Sherri Yerk-Zwickl – Campbell University
- Written by: Mary Raitt Jordan
- Produced by: Liz Fallon
- Estimated reading time: 5 mins
Every time CIO Sherri Yerk-Zwickl looks at the recently completed student union at Campbell University, it reminds her of the progress being made in the school’s IT Department. That includes many things, from 74 upgraded classrooms to a new phone system to the new Information Technology Advisory Committee that oversees tech across the three campuses.
As the associate vice president and the first CIO, Yerk-Zwickl joined the North Carolina university in 2017 with a goal of consolidating its IT efforts and strengthening its culture. Looking around, she found ways to centralize operations and developed a new mindset along the way.
“When COVID-19 hit, we were ready. The team pulled out all the stops to shift to online operations over a weekend,” she says. “The foundational work two years earlier paid off.”
Positioned to serve North Carolina
In the decade prior to Yerk-Zwickl’s arrival, the university had added a school of osteopathic medicine and a nursing school at the new Health Sciences campus, and a school of engineering at its main campus in Buies Creek—in addition to moving the school of law to a new location in downtown Raleigh. All the school needed, she recalls, was a technology expert to tie operations together.
“It was a great opportunity coming to a school that was making strategic investments to create a place where students could be successful in the professions we need for North Carolina,” she says. “It convinced me this was the place I wanted to be.”
On arriving, she evaluated how technology touched everything from the undergraduate and graduate admissions processes to how students are attracted and retained. Looking back, she says there were a lot of duplicate systems between campuses. What’s more, she adds, technology efforts were siloed. For example, technology-enhanced spaces—such as classrooms and meeting spaces—were supported by IT personnel as well as facilities staff, yet no common standards were being used. Support was fragmented, and confusion existed about who was responsible for technology in various spaces.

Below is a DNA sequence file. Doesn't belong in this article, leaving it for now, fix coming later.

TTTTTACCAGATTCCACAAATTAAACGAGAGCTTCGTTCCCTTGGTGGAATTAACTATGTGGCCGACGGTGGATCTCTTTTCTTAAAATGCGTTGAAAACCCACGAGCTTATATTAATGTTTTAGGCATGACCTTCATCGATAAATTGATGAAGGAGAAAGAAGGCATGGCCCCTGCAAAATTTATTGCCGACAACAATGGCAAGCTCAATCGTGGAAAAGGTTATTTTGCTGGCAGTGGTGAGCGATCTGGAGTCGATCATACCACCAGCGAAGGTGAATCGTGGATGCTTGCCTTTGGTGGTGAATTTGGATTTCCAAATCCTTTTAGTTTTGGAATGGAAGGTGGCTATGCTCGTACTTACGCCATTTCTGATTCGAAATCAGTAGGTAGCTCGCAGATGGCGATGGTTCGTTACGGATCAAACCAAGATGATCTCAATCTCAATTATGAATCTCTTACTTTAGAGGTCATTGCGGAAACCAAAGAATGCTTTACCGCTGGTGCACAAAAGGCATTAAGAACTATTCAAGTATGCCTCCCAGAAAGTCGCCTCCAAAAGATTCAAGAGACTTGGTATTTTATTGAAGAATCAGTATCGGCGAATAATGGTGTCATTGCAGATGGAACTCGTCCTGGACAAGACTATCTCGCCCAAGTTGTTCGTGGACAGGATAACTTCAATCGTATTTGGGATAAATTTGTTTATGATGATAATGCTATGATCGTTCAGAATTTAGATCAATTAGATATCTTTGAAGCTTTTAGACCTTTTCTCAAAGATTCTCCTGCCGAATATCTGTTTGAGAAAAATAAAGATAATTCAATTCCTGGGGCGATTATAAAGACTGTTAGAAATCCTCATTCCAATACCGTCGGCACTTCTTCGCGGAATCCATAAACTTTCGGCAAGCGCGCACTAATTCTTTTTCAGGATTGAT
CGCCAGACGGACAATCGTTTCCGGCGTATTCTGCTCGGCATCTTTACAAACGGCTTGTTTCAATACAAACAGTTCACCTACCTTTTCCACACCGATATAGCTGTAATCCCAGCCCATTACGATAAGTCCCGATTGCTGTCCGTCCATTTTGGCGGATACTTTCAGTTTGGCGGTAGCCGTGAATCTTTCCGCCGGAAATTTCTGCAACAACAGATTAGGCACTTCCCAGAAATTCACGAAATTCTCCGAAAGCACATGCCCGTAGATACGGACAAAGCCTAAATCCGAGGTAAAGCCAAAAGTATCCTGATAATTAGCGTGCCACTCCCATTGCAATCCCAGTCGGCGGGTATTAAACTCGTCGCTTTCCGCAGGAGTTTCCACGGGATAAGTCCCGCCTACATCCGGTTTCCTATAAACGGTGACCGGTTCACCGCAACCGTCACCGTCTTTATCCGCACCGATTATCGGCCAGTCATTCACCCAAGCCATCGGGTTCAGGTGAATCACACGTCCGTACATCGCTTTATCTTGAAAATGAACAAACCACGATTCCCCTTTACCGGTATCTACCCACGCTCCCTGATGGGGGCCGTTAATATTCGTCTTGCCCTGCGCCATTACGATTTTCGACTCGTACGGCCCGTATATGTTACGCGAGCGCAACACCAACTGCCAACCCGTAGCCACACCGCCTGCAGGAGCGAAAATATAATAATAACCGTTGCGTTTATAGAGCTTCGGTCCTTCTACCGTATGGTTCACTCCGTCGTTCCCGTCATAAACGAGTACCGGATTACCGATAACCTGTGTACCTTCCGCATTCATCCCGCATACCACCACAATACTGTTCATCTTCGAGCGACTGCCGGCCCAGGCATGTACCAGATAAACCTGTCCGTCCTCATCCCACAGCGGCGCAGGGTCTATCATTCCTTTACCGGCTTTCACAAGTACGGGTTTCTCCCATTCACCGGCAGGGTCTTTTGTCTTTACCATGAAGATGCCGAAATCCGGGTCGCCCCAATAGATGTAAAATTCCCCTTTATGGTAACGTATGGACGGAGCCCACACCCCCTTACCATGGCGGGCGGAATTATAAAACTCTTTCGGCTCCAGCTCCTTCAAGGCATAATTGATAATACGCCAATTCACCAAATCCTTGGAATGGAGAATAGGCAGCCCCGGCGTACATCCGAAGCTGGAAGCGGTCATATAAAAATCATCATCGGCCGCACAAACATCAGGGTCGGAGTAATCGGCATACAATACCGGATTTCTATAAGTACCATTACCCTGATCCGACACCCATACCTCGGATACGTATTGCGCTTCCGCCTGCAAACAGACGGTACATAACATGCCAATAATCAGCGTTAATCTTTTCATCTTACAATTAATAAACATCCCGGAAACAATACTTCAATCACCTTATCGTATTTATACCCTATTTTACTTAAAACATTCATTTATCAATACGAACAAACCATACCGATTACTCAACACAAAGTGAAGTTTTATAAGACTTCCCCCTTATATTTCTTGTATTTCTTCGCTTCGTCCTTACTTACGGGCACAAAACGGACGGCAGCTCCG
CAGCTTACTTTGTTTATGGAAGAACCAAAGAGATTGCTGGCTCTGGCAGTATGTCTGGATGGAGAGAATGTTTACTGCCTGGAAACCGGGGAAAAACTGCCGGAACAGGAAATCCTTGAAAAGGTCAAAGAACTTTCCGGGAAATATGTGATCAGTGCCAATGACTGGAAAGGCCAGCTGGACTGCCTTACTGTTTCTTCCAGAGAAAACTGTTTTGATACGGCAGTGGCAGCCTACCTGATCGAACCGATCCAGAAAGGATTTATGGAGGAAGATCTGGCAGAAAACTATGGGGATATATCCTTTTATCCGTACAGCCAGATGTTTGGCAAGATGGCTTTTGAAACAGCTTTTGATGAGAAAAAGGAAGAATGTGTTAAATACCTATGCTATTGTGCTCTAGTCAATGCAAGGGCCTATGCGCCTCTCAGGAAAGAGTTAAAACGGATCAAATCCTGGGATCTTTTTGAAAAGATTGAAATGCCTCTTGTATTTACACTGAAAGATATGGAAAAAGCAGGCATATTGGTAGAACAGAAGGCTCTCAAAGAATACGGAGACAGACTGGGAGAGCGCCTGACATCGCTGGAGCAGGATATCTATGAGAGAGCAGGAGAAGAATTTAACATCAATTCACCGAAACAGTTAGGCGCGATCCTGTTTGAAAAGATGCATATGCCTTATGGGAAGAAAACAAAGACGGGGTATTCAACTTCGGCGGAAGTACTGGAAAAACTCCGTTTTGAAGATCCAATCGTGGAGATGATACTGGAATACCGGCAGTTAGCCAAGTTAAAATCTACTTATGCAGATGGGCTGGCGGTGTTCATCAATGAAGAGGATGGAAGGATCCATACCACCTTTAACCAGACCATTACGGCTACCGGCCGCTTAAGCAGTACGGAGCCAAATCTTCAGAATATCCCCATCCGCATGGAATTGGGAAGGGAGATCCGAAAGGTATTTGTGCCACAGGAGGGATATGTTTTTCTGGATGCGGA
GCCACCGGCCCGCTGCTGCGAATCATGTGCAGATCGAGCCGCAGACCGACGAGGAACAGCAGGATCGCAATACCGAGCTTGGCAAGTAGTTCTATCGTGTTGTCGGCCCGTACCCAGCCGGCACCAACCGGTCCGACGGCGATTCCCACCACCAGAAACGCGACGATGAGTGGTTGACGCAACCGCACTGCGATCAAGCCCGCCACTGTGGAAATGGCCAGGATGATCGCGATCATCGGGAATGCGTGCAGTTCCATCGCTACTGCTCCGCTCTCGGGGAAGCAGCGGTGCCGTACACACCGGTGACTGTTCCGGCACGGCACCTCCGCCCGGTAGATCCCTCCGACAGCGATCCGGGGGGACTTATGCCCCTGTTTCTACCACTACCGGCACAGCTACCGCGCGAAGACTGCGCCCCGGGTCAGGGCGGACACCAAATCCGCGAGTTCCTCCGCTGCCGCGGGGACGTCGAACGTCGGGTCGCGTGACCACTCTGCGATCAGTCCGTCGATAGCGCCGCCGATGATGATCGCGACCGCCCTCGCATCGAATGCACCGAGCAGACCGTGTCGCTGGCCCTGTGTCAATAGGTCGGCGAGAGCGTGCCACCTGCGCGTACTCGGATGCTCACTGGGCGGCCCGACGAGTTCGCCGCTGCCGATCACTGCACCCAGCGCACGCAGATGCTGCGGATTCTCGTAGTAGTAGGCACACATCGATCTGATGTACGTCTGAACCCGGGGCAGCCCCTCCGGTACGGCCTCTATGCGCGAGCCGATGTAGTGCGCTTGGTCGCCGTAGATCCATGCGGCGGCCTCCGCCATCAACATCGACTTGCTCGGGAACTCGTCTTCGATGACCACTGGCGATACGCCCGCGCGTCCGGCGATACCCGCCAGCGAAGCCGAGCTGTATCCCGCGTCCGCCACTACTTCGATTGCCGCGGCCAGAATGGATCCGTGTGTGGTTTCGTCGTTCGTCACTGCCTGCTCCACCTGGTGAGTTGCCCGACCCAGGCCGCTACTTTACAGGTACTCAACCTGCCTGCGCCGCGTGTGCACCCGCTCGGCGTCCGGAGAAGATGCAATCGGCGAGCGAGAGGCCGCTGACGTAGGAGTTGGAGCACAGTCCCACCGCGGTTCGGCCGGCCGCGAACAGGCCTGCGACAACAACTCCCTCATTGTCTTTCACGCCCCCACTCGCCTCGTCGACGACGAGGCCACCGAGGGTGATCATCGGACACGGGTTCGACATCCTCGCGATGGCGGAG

As her next step, Yerk-Zwickl sought to eliminate the duplicate systems. She removed unnecessary TV lines and unused data circuits and acquired a university-wide Zoom contract. From a cost standpoint, she was able to save $248,000 annually through a mobile device stipend policy and by renegotiating the university’s printing contract.
“Developing a centralized purchasing practice alone made a big difference in our budget,” she says. “It gave us a better opportunity to analyze costs and become effective stewards of our resources.”
Inspiring confidence, embracing change
From 2018 into 2019 Yerk-Zwickl completed what she called an “intra-organization IT merger” by establishing a centralized IT services department, bringing the many disparate IT professionals together. She also encouraged employees to think critically instead of waiting for orders.
“It was a matter of bringing people into the fold, helping them understand the role of the department—and their place within it—to weave everyone into a common effort,” she explains. “I wanted people to be comfortable voicing their opinions to drive the department toward its new future.”
This effort paid dividends a year later during COVID-19 when the newly formed team had to shift the university to online learning when a stay-at-home order was issued. Interestingly, experienced colleagues in adult and online education helped during the transition, working together to help support faculty in their remote teaching activities.